“I believe if we keep our teachers happy, we can keep all the great teachers in our school district, which will reflect on their teaching to the kids and make the kids enjoy learning,” he said, noting personally some of his best teachers were ones who enjoyed teaching.

The candidate’s second priority would be making sure the school continues to have proper funding. This continues along the line of ensuring teachers can have the resources necessary to educate students.

Bettin said in addition to put more funding toward special education and dual-language programs, he would like to see the district create policies that make it more welcoming to people of different culture, races, religions, etc.

“I was really proud of Nuestro Mundo because they were the 13th in the nation for being one of the most welcoming schools,” the candidate said. “They had a less than zero tolerance for any kind of bullying or racial slurs. I would like to see that happen with Marshall.”

Bettin said Marshall already does have policies in place regarding bullying but feels there can always be improvements.

Fuelling said her top priority would be building policies to support increased student achievement and reduce the equity gap between groups.

“I think it is the moral imperative that we have in K-12 education is create the world in which there are no opportunity gaps,” she said.

Her second priority would be looking at decreasing student enrollment and the impact it has on the district’s budget. She would encourage fiscal responsibility and looking at creative ways for the district to become more economically secure.

“It is quite demoralizing to be in a system … where depending on the budget, where it’s constantly in a state of cutting and that’s hard on all the people in the school,” Fuelling said.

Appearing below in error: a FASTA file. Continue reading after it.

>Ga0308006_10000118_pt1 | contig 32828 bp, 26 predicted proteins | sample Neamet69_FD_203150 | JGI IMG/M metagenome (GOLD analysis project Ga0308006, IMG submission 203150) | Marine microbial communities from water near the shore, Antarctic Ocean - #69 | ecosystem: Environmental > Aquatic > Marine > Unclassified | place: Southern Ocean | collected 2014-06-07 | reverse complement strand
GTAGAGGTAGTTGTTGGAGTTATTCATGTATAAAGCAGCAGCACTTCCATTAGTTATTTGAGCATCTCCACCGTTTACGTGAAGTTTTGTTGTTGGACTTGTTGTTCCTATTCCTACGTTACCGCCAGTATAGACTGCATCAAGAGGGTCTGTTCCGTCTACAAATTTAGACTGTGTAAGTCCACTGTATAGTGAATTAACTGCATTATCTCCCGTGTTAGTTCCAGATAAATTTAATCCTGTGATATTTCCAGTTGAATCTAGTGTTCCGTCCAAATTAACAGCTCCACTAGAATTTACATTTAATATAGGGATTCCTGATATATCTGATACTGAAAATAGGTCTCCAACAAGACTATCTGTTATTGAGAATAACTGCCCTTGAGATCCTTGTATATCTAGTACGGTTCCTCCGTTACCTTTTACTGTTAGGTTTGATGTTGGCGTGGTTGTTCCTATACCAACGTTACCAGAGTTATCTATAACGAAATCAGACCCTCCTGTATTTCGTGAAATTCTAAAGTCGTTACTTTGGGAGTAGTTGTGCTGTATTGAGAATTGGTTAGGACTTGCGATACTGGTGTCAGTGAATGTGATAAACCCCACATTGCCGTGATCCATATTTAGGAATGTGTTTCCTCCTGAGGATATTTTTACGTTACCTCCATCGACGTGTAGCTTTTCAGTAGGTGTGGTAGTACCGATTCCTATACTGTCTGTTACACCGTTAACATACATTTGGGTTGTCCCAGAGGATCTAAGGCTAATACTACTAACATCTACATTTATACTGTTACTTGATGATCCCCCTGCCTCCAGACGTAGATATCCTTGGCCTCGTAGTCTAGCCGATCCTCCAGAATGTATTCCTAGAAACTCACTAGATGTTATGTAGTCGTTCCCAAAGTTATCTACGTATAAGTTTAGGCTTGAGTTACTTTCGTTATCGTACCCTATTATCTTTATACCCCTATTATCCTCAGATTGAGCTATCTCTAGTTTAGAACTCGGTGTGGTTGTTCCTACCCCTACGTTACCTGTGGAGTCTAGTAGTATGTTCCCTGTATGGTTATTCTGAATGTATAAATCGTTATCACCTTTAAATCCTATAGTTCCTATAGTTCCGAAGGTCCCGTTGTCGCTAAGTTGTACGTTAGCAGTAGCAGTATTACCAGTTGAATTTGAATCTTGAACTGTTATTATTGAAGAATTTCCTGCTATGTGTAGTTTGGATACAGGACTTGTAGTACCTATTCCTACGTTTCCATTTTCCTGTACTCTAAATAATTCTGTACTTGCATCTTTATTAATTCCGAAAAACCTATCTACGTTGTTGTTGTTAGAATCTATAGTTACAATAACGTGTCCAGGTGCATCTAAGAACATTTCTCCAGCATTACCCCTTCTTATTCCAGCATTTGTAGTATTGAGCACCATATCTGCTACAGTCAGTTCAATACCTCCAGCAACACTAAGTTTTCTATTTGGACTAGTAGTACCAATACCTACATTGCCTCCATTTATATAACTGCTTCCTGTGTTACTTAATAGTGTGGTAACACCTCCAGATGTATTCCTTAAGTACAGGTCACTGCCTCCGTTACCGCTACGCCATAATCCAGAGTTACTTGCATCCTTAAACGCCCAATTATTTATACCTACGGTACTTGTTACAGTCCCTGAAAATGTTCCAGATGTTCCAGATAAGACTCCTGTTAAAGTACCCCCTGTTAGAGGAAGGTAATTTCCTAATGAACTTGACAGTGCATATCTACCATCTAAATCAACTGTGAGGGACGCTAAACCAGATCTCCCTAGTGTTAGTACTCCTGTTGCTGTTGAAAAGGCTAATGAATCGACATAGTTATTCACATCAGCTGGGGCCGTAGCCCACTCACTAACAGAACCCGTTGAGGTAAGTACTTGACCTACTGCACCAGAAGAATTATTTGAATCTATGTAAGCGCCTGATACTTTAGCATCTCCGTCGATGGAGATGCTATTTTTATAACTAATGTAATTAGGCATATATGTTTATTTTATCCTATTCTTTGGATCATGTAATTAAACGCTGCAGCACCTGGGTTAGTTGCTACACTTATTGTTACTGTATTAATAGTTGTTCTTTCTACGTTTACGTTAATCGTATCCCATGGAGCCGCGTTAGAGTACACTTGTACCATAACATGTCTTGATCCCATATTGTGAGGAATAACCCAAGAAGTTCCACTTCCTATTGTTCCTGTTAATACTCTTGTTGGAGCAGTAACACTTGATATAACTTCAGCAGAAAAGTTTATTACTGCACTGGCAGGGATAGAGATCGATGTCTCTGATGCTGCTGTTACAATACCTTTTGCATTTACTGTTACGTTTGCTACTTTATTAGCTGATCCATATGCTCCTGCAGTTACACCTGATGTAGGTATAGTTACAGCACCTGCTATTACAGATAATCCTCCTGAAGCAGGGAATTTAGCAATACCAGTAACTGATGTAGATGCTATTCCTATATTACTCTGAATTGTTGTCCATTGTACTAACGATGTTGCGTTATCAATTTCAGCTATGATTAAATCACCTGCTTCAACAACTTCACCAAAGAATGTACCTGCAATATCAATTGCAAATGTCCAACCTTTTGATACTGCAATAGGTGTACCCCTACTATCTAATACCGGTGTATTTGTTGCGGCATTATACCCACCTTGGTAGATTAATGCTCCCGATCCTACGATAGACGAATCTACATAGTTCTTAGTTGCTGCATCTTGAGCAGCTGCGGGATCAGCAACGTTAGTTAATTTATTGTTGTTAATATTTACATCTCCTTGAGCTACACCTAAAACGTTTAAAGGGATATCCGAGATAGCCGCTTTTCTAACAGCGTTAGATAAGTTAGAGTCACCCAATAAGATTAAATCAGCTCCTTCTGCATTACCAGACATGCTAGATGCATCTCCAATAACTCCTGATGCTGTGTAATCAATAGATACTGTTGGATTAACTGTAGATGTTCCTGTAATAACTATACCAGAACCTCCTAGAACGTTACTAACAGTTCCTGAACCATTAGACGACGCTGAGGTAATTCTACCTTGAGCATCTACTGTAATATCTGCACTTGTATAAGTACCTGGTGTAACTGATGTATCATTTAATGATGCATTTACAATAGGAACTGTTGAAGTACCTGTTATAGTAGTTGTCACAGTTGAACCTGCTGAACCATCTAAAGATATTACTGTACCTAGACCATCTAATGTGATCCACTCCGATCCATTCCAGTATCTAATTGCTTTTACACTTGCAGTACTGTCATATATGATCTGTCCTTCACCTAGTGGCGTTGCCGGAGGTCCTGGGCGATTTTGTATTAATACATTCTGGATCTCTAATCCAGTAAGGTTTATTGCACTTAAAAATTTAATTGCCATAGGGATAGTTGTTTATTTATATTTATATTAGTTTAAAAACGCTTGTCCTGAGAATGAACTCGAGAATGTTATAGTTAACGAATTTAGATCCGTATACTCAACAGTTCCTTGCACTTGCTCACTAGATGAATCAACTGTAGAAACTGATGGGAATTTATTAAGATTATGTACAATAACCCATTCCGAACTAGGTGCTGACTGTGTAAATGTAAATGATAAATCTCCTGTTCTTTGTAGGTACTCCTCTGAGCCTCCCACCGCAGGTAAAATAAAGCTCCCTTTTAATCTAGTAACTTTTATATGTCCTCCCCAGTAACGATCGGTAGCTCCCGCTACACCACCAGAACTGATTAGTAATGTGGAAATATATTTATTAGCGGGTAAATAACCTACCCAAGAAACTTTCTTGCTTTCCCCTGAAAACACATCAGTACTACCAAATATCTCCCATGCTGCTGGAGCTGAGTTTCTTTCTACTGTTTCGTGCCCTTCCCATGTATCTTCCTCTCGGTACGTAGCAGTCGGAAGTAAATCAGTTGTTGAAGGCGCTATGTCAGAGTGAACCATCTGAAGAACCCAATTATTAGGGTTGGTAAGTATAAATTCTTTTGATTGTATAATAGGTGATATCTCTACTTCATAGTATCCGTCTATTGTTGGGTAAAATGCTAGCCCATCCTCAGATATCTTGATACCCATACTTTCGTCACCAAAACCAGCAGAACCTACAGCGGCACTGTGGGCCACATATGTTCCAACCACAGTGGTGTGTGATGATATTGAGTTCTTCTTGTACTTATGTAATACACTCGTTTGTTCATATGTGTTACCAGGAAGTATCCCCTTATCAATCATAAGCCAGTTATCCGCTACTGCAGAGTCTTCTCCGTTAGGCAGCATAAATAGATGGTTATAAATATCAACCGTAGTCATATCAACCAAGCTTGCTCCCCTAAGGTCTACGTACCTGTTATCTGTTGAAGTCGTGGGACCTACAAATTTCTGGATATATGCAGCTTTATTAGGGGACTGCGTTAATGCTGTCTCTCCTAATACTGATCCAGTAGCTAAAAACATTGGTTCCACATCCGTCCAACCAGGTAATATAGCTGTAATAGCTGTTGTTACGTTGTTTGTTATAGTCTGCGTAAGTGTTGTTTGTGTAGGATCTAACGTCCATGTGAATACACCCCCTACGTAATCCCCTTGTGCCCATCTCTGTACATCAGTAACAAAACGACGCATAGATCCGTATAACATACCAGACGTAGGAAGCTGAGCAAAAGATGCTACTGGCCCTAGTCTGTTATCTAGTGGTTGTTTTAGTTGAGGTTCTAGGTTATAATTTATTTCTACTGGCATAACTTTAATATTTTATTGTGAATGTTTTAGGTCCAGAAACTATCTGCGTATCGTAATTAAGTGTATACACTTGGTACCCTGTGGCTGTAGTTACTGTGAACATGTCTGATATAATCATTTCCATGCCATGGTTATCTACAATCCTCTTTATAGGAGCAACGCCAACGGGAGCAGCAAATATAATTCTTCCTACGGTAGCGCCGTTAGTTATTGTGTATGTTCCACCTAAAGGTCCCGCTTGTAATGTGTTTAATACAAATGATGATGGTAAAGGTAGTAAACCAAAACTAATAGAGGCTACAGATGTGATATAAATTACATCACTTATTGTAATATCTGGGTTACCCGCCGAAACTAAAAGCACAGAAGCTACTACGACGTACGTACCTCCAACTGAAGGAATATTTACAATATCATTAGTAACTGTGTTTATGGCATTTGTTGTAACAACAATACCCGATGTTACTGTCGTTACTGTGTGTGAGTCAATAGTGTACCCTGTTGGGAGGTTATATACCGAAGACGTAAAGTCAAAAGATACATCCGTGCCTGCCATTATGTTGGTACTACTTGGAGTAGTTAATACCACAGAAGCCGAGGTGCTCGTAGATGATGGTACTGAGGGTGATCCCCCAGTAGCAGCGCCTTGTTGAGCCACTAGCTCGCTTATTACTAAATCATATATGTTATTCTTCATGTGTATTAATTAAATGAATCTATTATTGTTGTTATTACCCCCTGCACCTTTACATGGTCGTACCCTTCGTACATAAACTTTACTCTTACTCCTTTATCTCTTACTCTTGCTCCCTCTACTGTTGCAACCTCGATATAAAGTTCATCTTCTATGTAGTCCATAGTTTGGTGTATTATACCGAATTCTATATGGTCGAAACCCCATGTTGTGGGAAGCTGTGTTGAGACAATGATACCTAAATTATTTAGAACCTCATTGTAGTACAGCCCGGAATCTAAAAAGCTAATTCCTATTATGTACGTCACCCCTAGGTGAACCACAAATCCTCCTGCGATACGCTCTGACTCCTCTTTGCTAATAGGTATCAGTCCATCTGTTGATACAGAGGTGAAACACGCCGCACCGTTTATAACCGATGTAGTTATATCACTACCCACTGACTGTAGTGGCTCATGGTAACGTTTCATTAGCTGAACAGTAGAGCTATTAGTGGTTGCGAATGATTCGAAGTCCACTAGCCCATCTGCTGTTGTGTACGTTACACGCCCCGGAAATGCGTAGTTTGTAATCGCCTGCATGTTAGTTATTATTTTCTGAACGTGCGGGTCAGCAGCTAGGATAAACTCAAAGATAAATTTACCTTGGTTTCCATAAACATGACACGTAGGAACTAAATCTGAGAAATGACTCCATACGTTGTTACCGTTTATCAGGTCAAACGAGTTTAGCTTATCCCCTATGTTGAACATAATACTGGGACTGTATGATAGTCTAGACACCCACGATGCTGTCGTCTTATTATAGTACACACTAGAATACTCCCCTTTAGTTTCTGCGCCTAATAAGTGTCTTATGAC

What are two of your skills or traits that would be beneficial to the Marshall School Board and why?

Herschleb said her overall experience with school districts would benefit the board because she has the insight of a parent and working for a school district. She was a regular volunteer in the schools while her children attended and even served as a substitute for more than five years. Currently, she works in the DeForest School District’s office.

“I think that has given me a very good overview of not only personnel and the payroll side but also in curriculum and how school districts work in general,” the incumbent said.

Herschleb said she also considers herself as a very positive and thoughtful person who comes to the meetings prepared and really consider everyone’s side of the issues. She also tries to not rush to judgment and makes sure she makes decisions based on what the community would like to see in addition to what will work best for the schools.

Rodriguez said he has the ability to adapt in all situations.

“My belief is that the board should be a living and breathing organism that is able to adapt to the needs of teachers and students,” the candidate said.

He would also bring a belief in the power of organization and understands the voices of the people who elect him should be heard; Rodriguez would use his seat on the board to share what the people who reside in the district would like to see happen in the schools.

Bettin said as the parent of children who have autism and ADHD allow him to bring real life experience of working with the needs of people with disabilities and can provide insight in to that area of the district.

“Sometimes the life experience is even better than going to college for four years,” he said. “I’ve lived this for years as a parent.”

The candidate believes his overall life experience of working in the sales field has provided him managerial opportunities and experience in working with other people. Bettin also said his experience has allowed him to learn how to make his opinions known without offending others.

Fuelling said as a scientist and former science teacher, she approaches problems very analytically and bases conclusions on data and not emotions. She feels this results in more strategic solutions.

She also brings a diverse background in public education as a former teacher in the district serving multiple grades and now working in the Sun Prairie district.

“I have a pretty strong systems knowledge of Marshall Public Schools … I have a strong network of educators who I talk to in different districts,” Fuelling said.